Posted on Monday, April 08, 2013 - 12:24 am:   Edit Post Delete Post View Post/Check IP Print Post    Move Post (Moderator/Admin Only)

Ernie. Myself and my old friend Harvey used the fire trick, Don`t know what the actual tempature of the fire was at the time. Any way what we did know is that made the job of removing the rusty scale a lot easer. Also the metal was already up to a bit of a welding heat. After the welding job was completed I placed the piece in a box of zone o lite to cool off, don`t tell the inviro police that I still have Zone o-lite.The process was very simple and with out formula,cook,clean,weld,assemble,play with it.
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axtion_jim
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Username: axtion_jim

Post Number: 36
Registered: 11-2010
Posted on Tuesday, April 16, 2013 - 12:18 am:   Edit Post Delete Post View Post/Check IP Print Post    Move Post (Moderator/Admin Only)

Purchased a Duncan EA-716 Kiln today. Rated for 2714 degrees fahreneit, that should do the trick on the salt. All I have to do now is wire the kiln for the 240 volt single phase.
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robert
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Username: robert

Post Number: 548
Registered: 07-2003
Posted on Tuesday, April 16, 2013 - 01:34 am:   Edit Post Delete Post View Post/Check IP Print Post    Move Post (Moderator/Admin Only)

Funny you say that; I just bought a kiln too! After I do my cylinders it can go to the next guy. Use outside on a VERY windy day!
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robert
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Username: robert

Post Number: 549
Registered: 07-2003
Posted on Tuesday, April 16, 2013 - 01:54 am:   Edit Post Delete Post View Post/Check IP Print Post    Move Post (Moderator/Admin Only)

Funny you say that; I just bought a kiln too! After I do my cylinders it can go to the next guy. Use outside on a VERY windy day!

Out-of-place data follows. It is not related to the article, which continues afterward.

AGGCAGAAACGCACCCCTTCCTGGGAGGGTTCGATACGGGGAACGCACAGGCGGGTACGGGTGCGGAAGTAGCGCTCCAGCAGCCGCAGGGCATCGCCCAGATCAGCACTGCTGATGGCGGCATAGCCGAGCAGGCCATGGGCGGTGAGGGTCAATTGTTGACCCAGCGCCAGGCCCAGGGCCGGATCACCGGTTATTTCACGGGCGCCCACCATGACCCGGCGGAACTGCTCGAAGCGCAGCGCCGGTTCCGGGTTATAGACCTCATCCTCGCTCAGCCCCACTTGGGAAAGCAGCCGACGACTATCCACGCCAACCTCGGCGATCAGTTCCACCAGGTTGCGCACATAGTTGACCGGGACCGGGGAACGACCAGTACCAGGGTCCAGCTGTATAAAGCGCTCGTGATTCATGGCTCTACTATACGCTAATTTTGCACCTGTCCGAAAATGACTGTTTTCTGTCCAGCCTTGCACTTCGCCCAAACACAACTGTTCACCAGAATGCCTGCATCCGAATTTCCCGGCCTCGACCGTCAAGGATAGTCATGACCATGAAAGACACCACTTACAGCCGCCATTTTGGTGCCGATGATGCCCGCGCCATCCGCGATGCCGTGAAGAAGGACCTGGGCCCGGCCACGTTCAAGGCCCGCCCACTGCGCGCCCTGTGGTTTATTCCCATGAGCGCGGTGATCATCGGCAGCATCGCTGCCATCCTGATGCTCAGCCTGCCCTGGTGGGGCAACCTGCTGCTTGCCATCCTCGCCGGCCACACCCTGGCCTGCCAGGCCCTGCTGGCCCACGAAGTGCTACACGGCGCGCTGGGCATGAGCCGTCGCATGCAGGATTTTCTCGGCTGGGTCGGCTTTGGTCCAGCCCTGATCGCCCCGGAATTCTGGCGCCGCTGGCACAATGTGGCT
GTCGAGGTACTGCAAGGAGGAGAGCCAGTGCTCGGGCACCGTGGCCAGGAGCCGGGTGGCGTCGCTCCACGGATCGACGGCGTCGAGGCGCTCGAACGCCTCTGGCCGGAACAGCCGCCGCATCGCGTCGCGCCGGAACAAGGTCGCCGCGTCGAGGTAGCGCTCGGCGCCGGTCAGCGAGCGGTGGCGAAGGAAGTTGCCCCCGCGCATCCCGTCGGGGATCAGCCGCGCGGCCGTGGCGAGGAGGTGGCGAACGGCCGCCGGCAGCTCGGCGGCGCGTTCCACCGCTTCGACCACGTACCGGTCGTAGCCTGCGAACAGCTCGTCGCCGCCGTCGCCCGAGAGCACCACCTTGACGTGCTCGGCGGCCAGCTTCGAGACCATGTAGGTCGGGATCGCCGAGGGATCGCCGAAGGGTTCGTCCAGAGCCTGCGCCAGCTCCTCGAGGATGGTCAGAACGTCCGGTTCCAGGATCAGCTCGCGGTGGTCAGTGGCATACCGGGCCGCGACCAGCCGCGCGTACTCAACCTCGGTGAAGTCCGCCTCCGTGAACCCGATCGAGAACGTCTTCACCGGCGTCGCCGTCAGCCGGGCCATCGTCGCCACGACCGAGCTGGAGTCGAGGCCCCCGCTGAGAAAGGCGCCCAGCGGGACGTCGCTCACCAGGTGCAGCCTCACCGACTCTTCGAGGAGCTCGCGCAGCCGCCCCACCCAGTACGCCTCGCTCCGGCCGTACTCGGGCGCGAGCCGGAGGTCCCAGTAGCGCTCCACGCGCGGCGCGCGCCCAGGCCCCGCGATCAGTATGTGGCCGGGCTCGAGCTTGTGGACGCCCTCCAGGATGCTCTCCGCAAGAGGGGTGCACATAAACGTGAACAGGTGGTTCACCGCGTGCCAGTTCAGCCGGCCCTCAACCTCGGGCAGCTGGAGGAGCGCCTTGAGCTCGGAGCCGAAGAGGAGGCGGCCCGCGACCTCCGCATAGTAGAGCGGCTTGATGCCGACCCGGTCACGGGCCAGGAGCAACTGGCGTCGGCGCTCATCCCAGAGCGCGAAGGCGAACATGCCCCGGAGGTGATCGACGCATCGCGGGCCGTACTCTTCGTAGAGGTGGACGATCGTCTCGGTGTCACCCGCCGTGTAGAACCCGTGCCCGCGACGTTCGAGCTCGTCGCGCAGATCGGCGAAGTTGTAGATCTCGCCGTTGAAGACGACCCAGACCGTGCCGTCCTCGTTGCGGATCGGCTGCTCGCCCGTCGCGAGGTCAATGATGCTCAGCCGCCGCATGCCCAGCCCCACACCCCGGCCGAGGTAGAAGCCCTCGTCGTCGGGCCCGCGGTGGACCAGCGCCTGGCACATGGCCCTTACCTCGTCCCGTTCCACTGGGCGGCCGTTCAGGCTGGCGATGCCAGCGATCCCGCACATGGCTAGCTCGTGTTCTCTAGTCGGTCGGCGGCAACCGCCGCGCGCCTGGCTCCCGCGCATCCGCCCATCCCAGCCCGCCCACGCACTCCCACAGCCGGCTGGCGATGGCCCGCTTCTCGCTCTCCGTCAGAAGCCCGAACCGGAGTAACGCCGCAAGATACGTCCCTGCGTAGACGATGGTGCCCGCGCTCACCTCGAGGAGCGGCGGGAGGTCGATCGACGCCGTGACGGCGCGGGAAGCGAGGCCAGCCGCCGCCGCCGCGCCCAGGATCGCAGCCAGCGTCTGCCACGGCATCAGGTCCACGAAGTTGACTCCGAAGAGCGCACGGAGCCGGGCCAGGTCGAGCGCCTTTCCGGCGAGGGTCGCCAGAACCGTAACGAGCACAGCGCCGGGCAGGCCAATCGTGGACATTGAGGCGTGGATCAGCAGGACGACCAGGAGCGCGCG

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richardday
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Username: richardday

Post Number: 1056
Registered: 11-2003


Posted on Tuesday, April 16, 2013 - 03:11 pm:   Edit Post Delete Post View Post/Check IP Print Post    Move Post (Moderator/Admin Only)

When I see super high temperatures I wonder how much warping will occur in the casting. I would urge a little practice on junk hollow castings. It is one thing to drive the salt out of the iron but if you are not careful you can warp the casting so it is permanently damaged. Seems to me the objective is to get the rust to break loose and at the same time not destroy the casting.
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robert
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Username: robert

Post Number: 552
Registered: 07-2003
Posted on Friday, April 19, 2013 - 02:16 am:   Edit Post Delete Post View Post/Check IP Print Post    Move Post (Moderator/Admin Only)

One thing I wonder about the heat method vs. electrolysis is that the latter method is supposed to restore some strength to the treated iron if I remember rightly?

Could that effect be achieved by doing electrolysis after the heat treatment has burned out all paint, oil residues etc. that might interfere with the electrolysis?
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jb_castagnos
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Username: jb_castagnos

Post Number: 791
Registered: 07-2002


Posted on Friday, April 19, 2013 - 09:19 pm:   Edit Post Delete Post View Post/Check IP Print Post    Move Post (Moderator/Admin Only)

Electrolysis travels "line of sight" or shortest path. If you put a large cylinder in the tank, the external parts are closest to the return path, there's going to be little flow from the interior of the jacket. Painting the exterior would help insulate it and make it draw from the interior. I think you could put a perforated cover over a rod and slip it into the jacket, the cover would keep it from grounding and allow you to clean the inside of the cylinder.
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marks
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Username: marks

Post Number: 149
Registered: 03-2002
Posted on Saturday, April 20, 2013 - 05:33 pm:   Edit Post Delete Post View Post/Check IP Print Post    Move Post (Moderator/Admin Only)